From Belfast we moved on to The Giant’s Causeway.
There was once a giant named Finn McCool. Now he had heard there was a giant in Scotland. So Finn built the causeway to go visit the other giant. When he got there he saw that the other giant was bigger than him. Finn got scared and ran back to Ireland. He told his wife of the other giant from Scotland and that he may be coming. She came up with a plan. When they heard the other giant coming to them she dressed Finn like a baby. When the giant saw Finn as a baby, he thought that adult Finn would be massive, got scared and ran back to Scotland. On the way back he destroyed the middle of the causeway so Finn wouldn’t follow him. That is why the giant’s causeway is shaped the way it is (for it is found on both the Irish and Scottish coast).
The truth is the Giant’s Causeway is shaped as it is because of a volcano, but where’s the fun with that.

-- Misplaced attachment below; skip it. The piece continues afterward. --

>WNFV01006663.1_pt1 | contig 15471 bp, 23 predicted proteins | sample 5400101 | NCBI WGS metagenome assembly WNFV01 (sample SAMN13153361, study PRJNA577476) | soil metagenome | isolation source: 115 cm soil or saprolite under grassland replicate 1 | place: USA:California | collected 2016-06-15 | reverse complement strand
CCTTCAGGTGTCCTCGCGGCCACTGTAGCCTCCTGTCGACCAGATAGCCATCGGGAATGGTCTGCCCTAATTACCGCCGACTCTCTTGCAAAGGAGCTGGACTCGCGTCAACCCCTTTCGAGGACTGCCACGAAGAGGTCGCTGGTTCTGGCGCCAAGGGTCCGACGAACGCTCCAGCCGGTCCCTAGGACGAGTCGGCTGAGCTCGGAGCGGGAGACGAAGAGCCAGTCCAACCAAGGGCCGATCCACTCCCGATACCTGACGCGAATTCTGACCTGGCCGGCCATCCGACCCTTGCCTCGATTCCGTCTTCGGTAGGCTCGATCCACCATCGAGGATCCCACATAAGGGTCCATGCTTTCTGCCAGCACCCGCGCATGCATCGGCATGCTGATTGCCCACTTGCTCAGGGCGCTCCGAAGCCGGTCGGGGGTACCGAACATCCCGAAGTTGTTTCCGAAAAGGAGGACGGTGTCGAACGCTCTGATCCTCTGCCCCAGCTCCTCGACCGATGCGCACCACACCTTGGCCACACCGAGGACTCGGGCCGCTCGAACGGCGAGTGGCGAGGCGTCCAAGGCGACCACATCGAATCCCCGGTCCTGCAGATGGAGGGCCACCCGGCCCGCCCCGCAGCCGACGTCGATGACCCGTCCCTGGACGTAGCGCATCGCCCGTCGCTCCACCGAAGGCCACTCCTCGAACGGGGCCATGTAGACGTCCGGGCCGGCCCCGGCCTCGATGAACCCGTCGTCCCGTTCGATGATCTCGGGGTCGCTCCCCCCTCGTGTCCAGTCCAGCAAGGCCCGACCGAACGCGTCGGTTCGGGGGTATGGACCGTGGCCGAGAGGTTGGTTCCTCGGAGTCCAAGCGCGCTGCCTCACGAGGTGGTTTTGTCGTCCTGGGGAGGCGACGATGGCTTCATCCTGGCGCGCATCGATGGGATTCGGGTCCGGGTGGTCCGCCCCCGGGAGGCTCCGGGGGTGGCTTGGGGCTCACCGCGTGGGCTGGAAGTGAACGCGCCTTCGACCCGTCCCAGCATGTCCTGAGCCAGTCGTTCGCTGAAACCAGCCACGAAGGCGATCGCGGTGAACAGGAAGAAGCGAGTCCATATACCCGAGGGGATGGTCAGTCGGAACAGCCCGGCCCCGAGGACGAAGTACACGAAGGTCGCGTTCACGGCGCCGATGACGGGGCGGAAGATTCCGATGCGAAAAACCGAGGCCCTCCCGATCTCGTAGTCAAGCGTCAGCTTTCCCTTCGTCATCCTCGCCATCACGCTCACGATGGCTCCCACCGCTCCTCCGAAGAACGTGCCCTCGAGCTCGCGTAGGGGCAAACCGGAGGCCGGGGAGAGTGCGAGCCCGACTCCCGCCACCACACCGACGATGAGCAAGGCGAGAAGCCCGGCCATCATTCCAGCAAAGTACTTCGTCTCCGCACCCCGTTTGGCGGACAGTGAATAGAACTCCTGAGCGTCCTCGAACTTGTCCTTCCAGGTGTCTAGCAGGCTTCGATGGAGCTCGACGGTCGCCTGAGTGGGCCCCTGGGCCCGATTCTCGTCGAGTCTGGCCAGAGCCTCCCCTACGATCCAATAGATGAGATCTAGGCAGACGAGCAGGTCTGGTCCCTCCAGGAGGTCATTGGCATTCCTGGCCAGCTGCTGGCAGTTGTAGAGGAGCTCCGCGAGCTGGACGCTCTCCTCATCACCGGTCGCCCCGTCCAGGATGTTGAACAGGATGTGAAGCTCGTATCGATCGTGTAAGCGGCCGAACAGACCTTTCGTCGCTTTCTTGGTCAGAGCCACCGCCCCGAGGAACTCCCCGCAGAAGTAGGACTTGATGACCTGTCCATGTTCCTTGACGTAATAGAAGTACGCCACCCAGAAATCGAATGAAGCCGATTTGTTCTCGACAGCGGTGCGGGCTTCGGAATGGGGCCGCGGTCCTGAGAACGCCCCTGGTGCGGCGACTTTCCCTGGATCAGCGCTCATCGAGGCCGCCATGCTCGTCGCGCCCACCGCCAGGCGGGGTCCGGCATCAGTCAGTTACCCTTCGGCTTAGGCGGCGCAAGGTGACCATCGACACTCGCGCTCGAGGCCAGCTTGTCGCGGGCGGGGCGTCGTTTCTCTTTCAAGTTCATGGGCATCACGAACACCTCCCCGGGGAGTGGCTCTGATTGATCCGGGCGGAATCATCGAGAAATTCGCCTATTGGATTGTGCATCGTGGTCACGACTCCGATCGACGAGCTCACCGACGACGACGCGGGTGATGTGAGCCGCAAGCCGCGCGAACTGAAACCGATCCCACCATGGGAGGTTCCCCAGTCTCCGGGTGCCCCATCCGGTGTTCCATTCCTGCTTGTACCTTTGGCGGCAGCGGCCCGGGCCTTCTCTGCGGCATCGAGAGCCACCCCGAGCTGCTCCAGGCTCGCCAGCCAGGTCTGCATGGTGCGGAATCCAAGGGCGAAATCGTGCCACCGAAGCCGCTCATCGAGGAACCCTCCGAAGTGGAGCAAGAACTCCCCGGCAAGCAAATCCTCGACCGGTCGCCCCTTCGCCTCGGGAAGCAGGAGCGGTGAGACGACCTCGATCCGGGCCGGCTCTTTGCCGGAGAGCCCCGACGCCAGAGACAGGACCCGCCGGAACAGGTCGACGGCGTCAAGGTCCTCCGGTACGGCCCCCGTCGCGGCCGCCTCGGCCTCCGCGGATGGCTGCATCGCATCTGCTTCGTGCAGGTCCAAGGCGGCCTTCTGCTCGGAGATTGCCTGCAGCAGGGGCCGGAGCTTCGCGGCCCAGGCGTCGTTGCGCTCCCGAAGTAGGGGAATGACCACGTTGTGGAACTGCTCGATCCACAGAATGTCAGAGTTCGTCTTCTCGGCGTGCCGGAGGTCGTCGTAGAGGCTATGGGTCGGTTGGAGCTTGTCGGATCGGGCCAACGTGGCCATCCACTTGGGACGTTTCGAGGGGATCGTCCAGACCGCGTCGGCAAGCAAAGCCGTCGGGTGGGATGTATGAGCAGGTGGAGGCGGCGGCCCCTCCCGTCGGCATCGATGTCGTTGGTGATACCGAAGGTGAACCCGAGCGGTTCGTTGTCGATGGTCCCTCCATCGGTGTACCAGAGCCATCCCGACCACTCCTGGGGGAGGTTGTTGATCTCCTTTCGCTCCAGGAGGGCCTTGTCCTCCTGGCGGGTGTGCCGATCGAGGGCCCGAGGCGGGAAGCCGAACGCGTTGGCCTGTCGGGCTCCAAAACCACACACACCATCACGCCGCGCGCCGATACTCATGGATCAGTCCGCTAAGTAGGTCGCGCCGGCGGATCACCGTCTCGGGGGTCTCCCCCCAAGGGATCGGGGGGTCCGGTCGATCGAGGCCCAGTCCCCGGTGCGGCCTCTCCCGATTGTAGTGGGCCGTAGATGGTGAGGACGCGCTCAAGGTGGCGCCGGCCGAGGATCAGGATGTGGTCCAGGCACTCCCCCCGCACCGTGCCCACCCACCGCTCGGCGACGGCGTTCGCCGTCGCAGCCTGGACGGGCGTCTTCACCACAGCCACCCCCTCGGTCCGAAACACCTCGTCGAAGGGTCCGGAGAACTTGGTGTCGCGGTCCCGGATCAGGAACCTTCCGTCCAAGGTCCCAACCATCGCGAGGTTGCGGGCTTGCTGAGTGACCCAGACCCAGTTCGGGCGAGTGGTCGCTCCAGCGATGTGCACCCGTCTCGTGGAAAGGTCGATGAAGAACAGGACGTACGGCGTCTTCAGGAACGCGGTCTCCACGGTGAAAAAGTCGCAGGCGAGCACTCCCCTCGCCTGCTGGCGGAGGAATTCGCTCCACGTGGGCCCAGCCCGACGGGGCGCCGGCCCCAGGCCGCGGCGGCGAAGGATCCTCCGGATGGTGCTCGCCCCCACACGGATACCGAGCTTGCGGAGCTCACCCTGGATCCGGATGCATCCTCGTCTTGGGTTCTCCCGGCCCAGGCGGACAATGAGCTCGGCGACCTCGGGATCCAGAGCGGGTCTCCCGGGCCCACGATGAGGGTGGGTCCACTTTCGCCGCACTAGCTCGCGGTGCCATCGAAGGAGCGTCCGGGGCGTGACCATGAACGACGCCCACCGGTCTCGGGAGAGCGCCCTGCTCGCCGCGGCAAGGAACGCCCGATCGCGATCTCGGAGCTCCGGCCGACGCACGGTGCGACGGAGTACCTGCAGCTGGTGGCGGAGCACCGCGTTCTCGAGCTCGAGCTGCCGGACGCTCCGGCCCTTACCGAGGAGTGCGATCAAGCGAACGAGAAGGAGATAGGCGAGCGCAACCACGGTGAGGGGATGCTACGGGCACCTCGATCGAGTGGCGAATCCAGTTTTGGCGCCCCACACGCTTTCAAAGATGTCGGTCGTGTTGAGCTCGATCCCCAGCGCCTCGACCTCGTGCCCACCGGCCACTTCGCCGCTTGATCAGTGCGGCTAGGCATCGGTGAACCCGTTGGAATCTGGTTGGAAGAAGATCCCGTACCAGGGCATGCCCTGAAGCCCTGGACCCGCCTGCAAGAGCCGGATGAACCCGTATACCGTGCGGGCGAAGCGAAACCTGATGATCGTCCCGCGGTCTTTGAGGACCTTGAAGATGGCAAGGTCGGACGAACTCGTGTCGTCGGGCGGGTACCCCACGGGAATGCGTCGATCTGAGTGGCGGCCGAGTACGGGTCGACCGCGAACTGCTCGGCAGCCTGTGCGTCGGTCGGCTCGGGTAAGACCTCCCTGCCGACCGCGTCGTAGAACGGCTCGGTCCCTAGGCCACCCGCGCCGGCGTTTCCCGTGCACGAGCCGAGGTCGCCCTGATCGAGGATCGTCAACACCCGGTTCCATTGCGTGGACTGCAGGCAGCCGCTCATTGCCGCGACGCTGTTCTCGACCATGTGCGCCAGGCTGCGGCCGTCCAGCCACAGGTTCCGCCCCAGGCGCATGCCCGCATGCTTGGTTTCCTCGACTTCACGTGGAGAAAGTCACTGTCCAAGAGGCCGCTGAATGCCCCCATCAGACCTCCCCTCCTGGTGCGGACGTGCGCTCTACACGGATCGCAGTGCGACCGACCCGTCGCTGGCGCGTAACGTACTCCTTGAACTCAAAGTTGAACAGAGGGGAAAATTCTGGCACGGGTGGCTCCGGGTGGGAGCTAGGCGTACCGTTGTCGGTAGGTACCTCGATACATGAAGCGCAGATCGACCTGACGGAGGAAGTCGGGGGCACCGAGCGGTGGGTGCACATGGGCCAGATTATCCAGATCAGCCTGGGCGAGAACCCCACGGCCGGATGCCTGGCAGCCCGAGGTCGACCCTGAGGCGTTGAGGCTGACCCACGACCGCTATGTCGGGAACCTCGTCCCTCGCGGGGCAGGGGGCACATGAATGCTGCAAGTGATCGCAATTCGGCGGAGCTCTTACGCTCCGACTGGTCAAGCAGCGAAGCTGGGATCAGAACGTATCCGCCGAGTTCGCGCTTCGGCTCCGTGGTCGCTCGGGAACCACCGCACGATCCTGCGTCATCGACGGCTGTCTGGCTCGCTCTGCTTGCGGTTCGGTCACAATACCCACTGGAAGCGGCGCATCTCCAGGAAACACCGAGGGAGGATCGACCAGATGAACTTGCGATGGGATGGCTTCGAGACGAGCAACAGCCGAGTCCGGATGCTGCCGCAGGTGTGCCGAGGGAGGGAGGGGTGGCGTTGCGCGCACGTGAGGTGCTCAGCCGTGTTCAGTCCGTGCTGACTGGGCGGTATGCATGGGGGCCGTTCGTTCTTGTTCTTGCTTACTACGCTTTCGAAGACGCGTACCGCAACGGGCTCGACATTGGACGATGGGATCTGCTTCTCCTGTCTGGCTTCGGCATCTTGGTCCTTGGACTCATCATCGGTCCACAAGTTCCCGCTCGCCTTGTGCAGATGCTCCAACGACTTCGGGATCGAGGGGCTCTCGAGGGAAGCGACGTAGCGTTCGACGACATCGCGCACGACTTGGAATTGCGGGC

Antrim Coast & the Carrick-A-Rede Rope Bridge
The Giant’s Causeway
From the Giant’s Causeway, our group split into two. Our tour bus was dropping my friend Claire and I off near the small town of Coleraine . The rest of our friends were going to walk 19km along the coast and meet us. I thought they were crazy for two reasons. One, the distance. Two, it was a miserable day! As soon as we finished up at the causeway the heavens opened and it started to pour. It was really not a good day for a walk.
Claire and I got to the hostel just before the rain got worse, put on comfy clothes and waited by the fireplace for the rest to arrive. To say they were not happy to see us so comfortable would be putting it mildly.
But we went out for a great dinner, and explored the town in the morning before heading back to Dublin.